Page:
.Meet the Real Rev. Billy C. Wirtz

One of my favorite live-music memories is a Rev. Billy C. Wirtz show at the Kuumbwa that I took my little sister to in the mid-’90s. Jessica was in high school at the time, and Wirtz was at the height of his “Hillbilly Love God” fever dream, riding a boogie-woogie piano from hell through albums like A Turn for the Wirtz, Pianist Envy and Songs of Faith and Inflammation. At 6-foot-5, his heavily tattooed body towered over the Kuumbwa stage—even when he was sitting at his piano, somehow. After a set of songs like “Grandma vs. the Crusher” (Wirtz spent a while in the pro wrestling world, as well), “Right Wing Roundup” and covers of vintage blues songs so raunchy you would never guess in a million years they were from the 1930s, Wirtz closed with a thunderous call-and-response segment that went completely bananas when he had audience members turn to each other and yell things like “Eat shit and die!” My sister and I were laughing so hard by this point we had slipped out of our seats and onto the floor.

“I had never seen anything like that,” Jessica says now. Truth be told, I hadn’t either.

Years later, though, Wirtz is a different guy. Though his KPIG show (Sundays, 9-10pm) is still called “Reverend Billy’s Rhythm Revival,” he’s ditched the over-the-top alter ego. He’s still a riot, but his humor is less aggressive and in your face—it’s drier and more nuanced, which I know is a crazy thing to say about a guy who sings a song called “What I Used to Do All Night Now Takes Me All Night to Do,” but it’s true. So what changed?

“I’m not taking as many drugs,” says the 67-year-old Wirtz, who was born in South Carolina, but has lived in Florida since the ’90s. It sounds like a joke, and kinda is, but it’s also true. Remembering the era of that outrageous Kuumbwa show, he says “there was a period of time that I had really bad opiate issues, but I also was taking Adderall, which is kind of the last thing a guy like me needs. I went through a lot of chemical stuff.” He tried a lot of things to beat them, but in the end it was medical marijuana that sealed the deal. In a twist that will surprise no one in Santa Cruz, it was “Sleepy” John Sandidge, the local promoter who has been bringing Wirtz here for decades, who showed him the light.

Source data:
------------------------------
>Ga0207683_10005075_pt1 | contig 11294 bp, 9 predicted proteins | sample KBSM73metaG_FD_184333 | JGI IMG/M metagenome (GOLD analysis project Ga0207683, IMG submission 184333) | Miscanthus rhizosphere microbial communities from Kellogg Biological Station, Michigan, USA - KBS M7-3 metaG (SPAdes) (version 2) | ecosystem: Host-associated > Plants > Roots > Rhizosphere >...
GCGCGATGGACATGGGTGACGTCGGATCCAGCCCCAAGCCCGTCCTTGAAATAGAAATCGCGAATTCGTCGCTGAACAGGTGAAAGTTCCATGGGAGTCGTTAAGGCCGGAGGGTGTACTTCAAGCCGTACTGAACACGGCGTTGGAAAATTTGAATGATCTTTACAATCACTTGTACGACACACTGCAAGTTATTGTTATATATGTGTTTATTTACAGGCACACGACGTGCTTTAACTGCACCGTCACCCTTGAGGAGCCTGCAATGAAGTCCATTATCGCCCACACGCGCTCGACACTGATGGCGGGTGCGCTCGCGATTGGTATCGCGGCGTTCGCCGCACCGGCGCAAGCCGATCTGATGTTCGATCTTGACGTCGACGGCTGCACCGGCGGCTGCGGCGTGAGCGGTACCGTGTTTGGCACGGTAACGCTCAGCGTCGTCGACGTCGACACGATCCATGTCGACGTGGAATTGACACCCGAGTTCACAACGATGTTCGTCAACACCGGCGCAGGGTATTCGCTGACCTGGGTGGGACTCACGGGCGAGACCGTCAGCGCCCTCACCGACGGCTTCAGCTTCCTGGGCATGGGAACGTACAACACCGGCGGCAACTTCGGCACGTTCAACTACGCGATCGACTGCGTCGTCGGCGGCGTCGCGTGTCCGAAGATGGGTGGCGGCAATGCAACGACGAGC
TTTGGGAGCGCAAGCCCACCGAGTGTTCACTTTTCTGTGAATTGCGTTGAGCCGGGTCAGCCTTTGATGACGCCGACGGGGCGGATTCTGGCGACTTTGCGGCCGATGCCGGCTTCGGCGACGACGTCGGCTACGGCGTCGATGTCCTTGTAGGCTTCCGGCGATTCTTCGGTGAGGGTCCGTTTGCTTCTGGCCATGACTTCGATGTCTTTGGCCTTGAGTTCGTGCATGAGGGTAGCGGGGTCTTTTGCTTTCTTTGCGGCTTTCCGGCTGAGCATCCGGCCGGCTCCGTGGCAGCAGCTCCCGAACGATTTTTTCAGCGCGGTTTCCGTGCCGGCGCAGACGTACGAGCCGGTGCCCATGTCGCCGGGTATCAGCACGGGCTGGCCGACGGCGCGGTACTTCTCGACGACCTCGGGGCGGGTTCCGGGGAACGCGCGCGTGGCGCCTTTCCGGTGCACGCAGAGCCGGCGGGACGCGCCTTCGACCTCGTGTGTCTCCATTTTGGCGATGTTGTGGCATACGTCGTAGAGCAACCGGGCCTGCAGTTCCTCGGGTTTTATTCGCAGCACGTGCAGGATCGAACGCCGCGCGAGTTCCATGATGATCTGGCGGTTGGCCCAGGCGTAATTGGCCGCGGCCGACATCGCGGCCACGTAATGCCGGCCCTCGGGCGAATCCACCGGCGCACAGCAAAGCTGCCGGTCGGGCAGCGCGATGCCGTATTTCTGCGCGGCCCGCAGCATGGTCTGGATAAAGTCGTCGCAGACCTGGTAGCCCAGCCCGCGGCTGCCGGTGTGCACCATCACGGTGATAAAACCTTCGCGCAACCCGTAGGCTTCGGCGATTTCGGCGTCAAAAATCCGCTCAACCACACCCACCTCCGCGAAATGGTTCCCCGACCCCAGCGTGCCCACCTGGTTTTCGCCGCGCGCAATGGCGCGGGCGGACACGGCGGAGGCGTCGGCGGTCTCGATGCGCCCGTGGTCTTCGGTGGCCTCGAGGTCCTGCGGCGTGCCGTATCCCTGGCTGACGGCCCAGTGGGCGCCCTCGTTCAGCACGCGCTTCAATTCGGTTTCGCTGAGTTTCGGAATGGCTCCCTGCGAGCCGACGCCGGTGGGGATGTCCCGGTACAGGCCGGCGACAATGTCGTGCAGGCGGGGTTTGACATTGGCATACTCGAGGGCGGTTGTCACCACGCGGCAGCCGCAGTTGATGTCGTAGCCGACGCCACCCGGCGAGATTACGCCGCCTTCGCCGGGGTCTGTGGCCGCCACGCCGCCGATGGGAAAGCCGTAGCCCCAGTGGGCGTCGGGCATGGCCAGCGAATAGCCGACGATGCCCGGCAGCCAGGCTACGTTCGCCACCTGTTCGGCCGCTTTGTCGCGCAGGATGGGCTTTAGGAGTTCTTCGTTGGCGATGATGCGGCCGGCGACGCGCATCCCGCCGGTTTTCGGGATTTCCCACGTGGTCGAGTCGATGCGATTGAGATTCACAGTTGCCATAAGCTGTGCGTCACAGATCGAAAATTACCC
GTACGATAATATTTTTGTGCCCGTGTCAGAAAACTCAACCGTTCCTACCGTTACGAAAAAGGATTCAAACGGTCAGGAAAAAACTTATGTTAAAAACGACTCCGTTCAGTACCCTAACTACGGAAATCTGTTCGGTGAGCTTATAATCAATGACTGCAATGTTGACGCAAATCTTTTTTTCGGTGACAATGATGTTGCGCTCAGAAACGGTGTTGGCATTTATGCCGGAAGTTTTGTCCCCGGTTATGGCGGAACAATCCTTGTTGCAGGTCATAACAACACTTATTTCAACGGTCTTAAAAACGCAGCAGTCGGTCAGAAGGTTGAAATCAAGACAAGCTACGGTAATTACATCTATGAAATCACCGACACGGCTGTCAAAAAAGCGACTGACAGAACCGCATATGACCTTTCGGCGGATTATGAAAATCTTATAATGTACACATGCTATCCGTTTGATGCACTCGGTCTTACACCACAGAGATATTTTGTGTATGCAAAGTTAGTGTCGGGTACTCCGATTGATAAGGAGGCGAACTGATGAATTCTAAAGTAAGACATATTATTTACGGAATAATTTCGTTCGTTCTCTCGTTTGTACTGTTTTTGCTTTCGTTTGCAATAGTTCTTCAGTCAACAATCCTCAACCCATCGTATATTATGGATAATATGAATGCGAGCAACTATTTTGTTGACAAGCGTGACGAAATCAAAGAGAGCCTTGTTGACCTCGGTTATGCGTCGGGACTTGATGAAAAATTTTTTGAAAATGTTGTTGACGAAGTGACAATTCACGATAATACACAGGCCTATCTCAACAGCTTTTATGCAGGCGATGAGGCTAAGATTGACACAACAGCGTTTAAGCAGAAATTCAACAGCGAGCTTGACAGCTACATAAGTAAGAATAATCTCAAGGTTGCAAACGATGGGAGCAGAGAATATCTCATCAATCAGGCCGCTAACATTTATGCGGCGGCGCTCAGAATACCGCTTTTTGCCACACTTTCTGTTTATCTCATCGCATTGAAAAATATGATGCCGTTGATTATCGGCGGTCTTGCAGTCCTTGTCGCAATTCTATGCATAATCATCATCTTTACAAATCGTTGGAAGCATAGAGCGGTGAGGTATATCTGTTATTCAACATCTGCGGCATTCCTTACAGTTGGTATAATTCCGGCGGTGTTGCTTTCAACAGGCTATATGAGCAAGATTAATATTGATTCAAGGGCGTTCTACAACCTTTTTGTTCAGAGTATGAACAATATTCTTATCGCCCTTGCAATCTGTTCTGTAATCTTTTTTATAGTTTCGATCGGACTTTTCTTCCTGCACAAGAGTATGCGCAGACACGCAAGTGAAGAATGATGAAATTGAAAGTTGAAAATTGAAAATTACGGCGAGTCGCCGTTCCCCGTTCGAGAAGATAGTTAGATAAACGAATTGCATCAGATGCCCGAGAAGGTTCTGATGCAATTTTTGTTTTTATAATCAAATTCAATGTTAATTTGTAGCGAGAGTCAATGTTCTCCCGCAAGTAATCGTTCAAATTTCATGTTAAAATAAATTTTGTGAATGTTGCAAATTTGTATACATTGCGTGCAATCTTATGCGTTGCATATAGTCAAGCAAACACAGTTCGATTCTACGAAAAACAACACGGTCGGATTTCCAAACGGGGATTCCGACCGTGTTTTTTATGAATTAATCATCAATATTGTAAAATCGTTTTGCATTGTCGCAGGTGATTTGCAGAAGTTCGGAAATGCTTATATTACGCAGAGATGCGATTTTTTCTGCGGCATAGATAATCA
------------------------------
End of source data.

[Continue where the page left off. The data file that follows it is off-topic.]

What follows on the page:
But that wasn’t the only thing that changed.

secure document shredding

“I have grown older, I have gotten more comfortable with myself,” he says. “Also, basically what happened was there was a couple of years there that I was just too sick. I was trying to get through the drugs. I was hurting. And I just stayed out of the business for about a year, year and a half. And so when I came back, I was kind of like, ‘I don’t know about all the hallelujah shtick and the preacher bit.’ And a friend of mine said, ‘Well, you’ve done enough weird stuff. And you’ve had enough interesting life experiences. You don’t need to do a character. Just stand up there and tell people about yourself. So I began to do a lot more backstories and that kind of thing between the songs themselves, talking about how the song got written, and then I also ended up talking about the history of the music.”

Even though I’ll always have great memories of his wildest days, I’m so happy for this new Wirtz. There are few people who have as interesting a life story or such an encyclopedic knowledge of music as he does. (For instance, I’ll always be indebted to him for making me realize the Cramps’ line “Stick out your can, ’cause I’m the garbageman” is actually a reference to Milton Brown’s 1934 single “Garbage Man Blues,” which he covers.) And now he finally feels comfortable sharing that—as himself. The redneck reverend act was funny, but it was just an act. Wirtz’s true genius has always been in his sharp comedic writing and timing, a fact which used to sometimes get lost in the manic craziness.

“I’m a wordsmith,” he admits, as he talks about doing more songwriting in the pandemic. “I’m doing that. And having a clear head, I’m able to do it much better.”

The Rev. Billy C. Wirtz plays the Kuumbwa on Saturday, Feb. 19 at 7:30pm. Tickets are $25 general admission, $40 gold circle, go to snazzyproductions.com or call 831-479-9241.

LEAVE A REPLY

Please enter your comment!
Please enter your name here

This site uses Akismet to reduce spam. Learn how your comment data is processed.

spot_img
Good Times E-edition Good Times E-edition